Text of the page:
EUROPEUM Institute for European Policy

Catalonia’s intentions of broadening its autonomy and to attain independence is not novel. However, it certainly reached a whole new level very quickly after the referendum that took place on the 1st October.

As we know, the Catalonian referendum for independence was prior to its execution proclaimed unconstitutional. The Spanish government warned that such referendum is not going to be accepted and will be met with consequences if realized. However, on the day of the election dawned, the voters were encountered with an arguably disproportionately brutal intervention by the Spain police forces. As pictures of Spanish policemen violently beating up unarmed civilians at the voting stations and raiding venues with voting ballots spread in media, Spain inadverdently validated the Catalonian independence movement´s claims of Spanish oppression, further stoking tensions between Spain and Catalonia.

Catalonia and Catalonia’s yearning for independence has a long history reaching back for centuries. Two milestones are of special interest: firstly, the 19th century was particular for the rise of nationalism in Catalonia, connected with its rich culture and language. However, this was stopped abruptly as Catalonians underwent times of great oppression during Franco dictatorship of almost 40 years after he won the Spanish Civil War in 1939. During those times, political freedom was strongly suppressed, opposition was outlawed, and thousands of Catalan activists were executed, with autonomy of the region eventually abolished. Nowadays, Piudgemont compares Madrid´s actions during referendum to dictator Franco´s kind of operation. Such claims of course contribute to the escalation of the situation. Secondly, the acceleration of Catalonian efforts for independence as we witness it now has come after seven years of attempts of Catalan representatives to negotiate with Madrid over a greater scope of its autonomy and legal arrangement of a referendum. Madrid did not listen.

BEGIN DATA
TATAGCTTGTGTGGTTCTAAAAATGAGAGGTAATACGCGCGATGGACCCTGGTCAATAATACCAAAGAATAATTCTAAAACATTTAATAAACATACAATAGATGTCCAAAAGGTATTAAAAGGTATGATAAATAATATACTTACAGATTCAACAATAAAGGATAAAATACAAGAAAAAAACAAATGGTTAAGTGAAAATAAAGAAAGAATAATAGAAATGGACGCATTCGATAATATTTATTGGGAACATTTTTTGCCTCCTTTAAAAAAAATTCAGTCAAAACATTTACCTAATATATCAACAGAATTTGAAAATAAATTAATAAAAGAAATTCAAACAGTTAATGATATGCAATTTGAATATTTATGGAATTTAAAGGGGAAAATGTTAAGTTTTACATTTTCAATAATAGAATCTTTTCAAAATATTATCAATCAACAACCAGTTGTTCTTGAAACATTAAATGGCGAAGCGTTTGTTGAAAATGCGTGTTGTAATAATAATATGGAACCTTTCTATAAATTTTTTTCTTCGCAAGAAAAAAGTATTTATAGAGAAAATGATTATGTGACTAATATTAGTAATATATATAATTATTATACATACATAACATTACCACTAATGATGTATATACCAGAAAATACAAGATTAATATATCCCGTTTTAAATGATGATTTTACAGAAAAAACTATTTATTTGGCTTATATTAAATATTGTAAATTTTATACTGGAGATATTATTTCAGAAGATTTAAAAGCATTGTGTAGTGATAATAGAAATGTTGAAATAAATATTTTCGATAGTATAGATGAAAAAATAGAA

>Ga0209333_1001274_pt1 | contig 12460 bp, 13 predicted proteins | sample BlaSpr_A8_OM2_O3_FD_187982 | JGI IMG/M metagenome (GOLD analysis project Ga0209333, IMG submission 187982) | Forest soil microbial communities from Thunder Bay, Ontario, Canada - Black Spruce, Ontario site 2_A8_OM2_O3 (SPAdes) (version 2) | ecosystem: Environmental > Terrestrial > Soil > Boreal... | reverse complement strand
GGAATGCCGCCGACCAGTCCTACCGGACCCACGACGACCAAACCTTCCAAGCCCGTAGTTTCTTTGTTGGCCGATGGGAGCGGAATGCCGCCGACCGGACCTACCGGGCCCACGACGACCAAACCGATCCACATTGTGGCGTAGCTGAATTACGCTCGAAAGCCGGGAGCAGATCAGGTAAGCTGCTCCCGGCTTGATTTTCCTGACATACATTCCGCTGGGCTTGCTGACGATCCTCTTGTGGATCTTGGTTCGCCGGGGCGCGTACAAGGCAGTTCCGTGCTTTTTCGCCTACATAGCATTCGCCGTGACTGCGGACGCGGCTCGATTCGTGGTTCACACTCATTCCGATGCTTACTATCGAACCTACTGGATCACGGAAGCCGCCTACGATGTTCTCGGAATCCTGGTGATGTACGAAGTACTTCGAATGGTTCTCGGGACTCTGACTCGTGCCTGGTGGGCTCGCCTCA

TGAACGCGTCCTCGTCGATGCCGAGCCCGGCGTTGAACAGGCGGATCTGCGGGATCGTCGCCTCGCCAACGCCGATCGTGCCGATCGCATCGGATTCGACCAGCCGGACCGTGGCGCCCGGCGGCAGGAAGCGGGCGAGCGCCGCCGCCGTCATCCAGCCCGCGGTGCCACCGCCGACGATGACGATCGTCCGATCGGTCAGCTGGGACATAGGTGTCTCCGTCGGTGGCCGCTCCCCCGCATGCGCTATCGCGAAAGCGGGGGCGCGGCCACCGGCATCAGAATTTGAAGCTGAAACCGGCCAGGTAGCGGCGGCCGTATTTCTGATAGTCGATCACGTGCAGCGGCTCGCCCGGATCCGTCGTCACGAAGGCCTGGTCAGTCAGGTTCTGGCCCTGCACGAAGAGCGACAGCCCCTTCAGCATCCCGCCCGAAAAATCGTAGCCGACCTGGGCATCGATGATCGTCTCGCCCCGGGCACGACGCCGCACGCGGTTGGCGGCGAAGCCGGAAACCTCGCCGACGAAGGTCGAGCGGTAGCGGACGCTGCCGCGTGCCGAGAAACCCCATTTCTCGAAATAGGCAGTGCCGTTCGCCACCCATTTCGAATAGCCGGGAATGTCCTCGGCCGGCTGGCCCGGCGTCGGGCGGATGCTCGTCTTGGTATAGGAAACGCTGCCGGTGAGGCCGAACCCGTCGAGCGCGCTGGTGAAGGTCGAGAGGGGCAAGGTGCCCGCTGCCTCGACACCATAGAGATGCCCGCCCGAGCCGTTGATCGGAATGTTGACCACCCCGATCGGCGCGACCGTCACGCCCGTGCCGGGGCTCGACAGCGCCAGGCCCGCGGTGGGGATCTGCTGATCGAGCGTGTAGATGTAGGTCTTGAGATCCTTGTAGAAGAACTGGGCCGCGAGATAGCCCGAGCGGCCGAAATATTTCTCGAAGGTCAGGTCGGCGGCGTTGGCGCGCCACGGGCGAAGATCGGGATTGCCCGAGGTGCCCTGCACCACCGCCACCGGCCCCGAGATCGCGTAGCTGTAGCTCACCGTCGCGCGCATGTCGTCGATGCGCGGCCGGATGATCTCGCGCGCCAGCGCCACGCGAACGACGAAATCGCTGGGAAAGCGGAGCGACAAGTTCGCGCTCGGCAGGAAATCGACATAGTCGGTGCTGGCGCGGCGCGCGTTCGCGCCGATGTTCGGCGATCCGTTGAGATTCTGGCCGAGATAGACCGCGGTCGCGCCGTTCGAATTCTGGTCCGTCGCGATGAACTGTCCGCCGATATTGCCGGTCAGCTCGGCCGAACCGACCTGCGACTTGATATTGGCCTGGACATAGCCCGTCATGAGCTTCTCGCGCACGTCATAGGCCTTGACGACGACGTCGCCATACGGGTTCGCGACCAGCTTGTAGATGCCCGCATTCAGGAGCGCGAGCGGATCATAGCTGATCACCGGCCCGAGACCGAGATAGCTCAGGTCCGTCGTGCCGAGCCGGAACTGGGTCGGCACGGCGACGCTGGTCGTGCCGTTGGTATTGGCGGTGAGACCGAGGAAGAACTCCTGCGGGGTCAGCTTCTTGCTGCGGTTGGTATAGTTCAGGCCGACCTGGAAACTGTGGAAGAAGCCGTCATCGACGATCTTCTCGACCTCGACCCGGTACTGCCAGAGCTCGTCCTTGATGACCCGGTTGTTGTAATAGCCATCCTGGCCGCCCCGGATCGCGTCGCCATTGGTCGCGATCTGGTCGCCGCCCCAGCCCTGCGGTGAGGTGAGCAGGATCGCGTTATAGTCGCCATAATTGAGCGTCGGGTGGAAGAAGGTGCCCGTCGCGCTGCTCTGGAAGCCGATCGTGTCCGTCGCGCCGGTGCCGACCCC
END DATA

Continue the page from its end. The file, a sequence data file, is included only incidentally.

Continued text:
On the other hand, it is necessary to point out that Catalonian public is divided on this issue. Supporters of the independence organize protests, display Catalonian flags on their balconies (which I encountered during my visit in Barcelona last summer and I definitely was surprised with the vast number of it), create campaigns and videos, sharing it on social media. Opponents of the idea are, however, being heard much less.

To let the numbers speak: the referendum of 2006 which expanded the Catalonian statute of autonomy was notable by its low turnout- less than 49% of eligible voters participated, 73% of which supported it. During an unofficial vote for independence in 2014, only 36% of voters came to the ballot boxes, 80% of which were pro-independence (although here, the low turnout could have been caused by the ban of Spanish Constitutional Court). In fact, various surveys realized during last few years showed that no more than 48% of Catalonians supported the idea of Catalonian independence. The opposing camp claims that pro-unity or neutral Catalans are being overlooked and often even afraid to express their opinion. They want to prevent being called traitors or fascists.

In general, neither individual countries nor the European Union as a whole supported Piudgemont. On the contrary, Donal Tusk, the President of the European Council, said no EU member state will recognize Catalonia as a sovereign state.

The President of the European Parliament, Antonio Tajani, also supported this view in his statement at the European Summit. The European Union also denies to be a part of Spain-Catalonian negotiations about autonomy or independence. This position is fully understandable, as all of the countries recognize Spain as a unified, sovereign entity as well as an important political partner, and therefore do not want to interfere into its internal affairs. While it is true that international law recognizes a right to self-determination, it is a sensitive issue to evaluate in this situation of Spain constitution standing against Catalonian claim for independence.